There is a new book out, Exit Right, by Daniel Oppenheimer, profiling six men (Norman Podhoretz, Ronald Reagan, and Christopher Hitchens among them), formerly of the left when young, and well-known for either championing or defending the right when old. The book was reviewed recently by Alan Wolfe of The New Republic. The review is generally favorable, but I like this brake-tapping observation of Wolfe’s:
I found myself frustrated by the questions Oppenheimer does not ask: If these men were so wrong in their youth, wouldn’t they be likely to repeat the same mistake on the other side of their rivers Jordan? Can we fully trust writers who appear so sure of themselves, in either of the guises they take? Do all these men need a strong state with which to identify, whether the Soviet Union, the United States, or Israel, and, if so, why? Did they ever have doubts about their doubts? What, finally, makes them so damn certain?
Did they ever have doubts about their doubts? A great, great question.
As for what “makes them so damn certain,” it’s probably the straightforward explanation: evolutionary psychology. They were alpha males. In their youth they were alpha males, and in aging they were alpha males. Confidence is sexy. Somebody has to be at the wheel; somebody has to know. It’s anxiety generating when nobody knows; when the world seems to be flying blind.
It’s how religions get started, whether secular or theistic. Somebody knows. Let’s go hear him. Not knowing is intolerable. Meet the confidence man. An interesting and intelligent confidence man projects glamour, pretending to know what should be done and what things mean. If they’re clever or charismatic enough, others follow with their mega-dittos.
So when these sorts of men find themselves on the right, they identify with strong states because they borrow authority, power, and prestige from being associated with them: Go team!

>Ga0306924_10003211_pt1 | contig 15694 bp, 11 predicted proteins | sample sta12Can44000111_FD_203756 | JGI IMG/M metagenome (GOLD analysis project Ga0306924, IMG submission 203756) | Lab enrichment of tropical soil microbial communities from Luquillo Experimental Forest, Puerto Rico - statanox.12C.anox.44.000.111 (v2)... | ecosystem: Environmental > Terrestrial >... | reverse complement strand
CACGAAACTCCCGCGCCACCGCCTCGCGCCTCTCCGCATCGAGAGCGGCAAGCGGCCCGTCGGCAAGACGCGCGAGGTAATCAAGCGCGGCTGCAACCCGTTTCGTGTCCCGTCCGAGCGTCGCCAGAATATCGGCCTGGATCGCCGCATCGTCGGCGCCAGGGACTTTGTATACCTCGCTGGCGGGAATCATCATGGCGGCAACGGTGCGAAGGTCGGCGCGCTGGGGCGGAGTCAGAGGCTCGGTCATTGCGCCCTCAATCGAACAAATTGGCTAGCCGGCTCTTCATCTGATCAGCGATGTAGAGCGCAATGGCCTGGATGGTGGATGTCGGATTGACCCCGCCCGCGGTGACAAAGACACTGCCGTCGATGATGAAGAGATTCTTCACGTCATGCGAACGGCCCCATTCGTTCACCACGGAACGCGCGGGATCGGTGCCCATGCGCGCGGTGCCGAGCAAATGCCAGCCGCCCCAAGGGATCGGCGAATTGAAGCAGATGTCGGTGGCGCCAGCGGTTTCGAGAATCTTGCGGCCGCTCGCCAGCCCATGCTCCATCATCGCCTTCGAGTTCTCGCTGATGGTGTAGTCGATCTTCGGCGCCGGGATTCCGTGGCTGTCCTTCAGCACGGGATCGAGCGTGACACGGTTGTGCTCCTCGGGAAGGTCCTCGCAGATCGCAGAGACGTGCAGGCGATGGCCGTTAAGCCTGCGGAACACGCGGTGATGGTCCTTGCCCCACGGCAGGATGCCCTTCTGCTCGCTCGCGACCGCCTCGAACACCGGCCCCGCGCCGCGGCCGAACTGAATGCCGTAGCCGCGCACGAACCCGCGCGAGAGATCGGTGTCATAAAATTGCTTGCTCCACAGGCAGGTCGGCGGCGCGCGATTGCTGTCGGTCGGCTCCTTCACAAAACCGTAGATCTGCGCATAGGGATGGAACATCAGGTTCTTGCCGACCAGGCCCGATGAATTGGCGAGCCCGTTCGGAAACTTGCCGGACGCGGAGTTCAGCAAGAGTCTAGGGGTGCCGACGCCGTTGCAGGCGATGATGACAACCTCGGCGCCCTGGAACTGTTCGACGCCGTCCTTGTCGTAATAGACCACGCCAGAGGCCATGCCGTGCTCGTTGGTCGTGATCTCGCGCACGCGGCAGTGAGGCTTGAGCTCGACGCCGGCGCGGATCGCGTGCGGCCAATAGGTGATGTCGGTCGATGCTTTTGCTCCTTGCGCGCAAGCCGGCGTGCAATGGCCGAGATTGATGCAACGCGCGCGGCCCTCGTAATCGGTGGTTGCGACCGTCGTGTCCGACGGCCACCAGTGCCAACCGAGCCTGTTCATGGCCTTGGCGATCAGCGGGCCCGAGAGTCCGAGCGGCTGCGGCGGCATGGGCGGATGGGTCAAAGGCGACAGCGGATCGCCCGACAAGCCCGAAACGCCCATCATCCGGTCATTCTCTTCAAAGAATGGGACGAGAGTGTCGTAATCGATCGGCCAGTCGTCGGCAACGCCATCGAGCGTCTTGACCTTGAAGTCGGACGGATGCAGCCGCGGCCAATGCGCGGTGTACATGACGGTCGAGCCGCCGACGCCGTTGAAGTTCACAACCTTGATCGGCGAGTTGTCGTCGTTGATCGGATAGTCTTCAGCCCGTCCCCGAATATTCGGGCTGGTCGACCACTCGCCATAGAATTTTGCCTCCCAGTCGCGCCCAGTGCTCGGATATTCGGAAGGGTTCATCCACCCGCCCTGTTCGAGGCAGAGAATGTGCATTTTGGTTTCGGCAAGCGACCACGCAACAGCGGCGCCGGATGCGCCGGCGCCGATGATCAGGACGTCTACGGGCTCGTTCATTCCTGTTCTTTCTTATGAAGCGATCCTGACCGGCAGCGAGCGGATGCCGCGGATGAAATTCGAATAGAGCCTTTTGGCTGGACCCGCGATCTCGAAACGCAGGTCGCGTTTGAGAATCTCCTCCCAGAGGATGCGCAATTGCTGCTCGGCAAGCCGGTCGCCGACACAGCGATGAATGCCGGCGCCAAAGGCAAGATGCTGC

Who doesn’t like a winner?
And if you’re going to put on the daddy pants, and play the role of Father Knows Best, you want the phallus of the father, the stage of the father. You want the proscenium; to poke forward into the open, beyond the curtain. Tellingly, Oppenheimer’s book title (Exit Right) alludes to the stage, and so might have been called, to complete the thought, Exit Right, Enter Right.
It’s that return trip to the stage that makes for alpha male shenanigans (the confidence games; the narcissism, the theatrics, the attention seeking, adopting the persona of the brave and lonely hero, etc.).
And Freud would say that if you’ve killed the symbolic father in your youth, overcoming him Oedipally, you’re likely to make up for this murder by idealizing the father in another form (the father in heaven, the father symbolized by the state). You show your exaggerated loyalty to power after you’ve betrayed, scorned, and seized it in youth. It’s a guilt thing, the energy of which gets transformed into a fresh charge–the charge of a new Tea Party, a new Light Brigade.
And what a charge it is–to lead a new charge! Before locating a copy of Oppenheimer’s new book, I’ll let these lines from Tennyson take us out. (Exit right?)
“Forward, the Light Brigade!”Was there a man dismayed? […]
Cannon to right of them,Cannon to left of them,Cannon behind themVolleyed and thundered;Stormed at with shot and shell,While horse and hero fell.They that had fought so wellCame through the jaws of Death,Back from the mouth of hell, […]O the wild charge they made!All the world wondered.Honour the charge they made!__________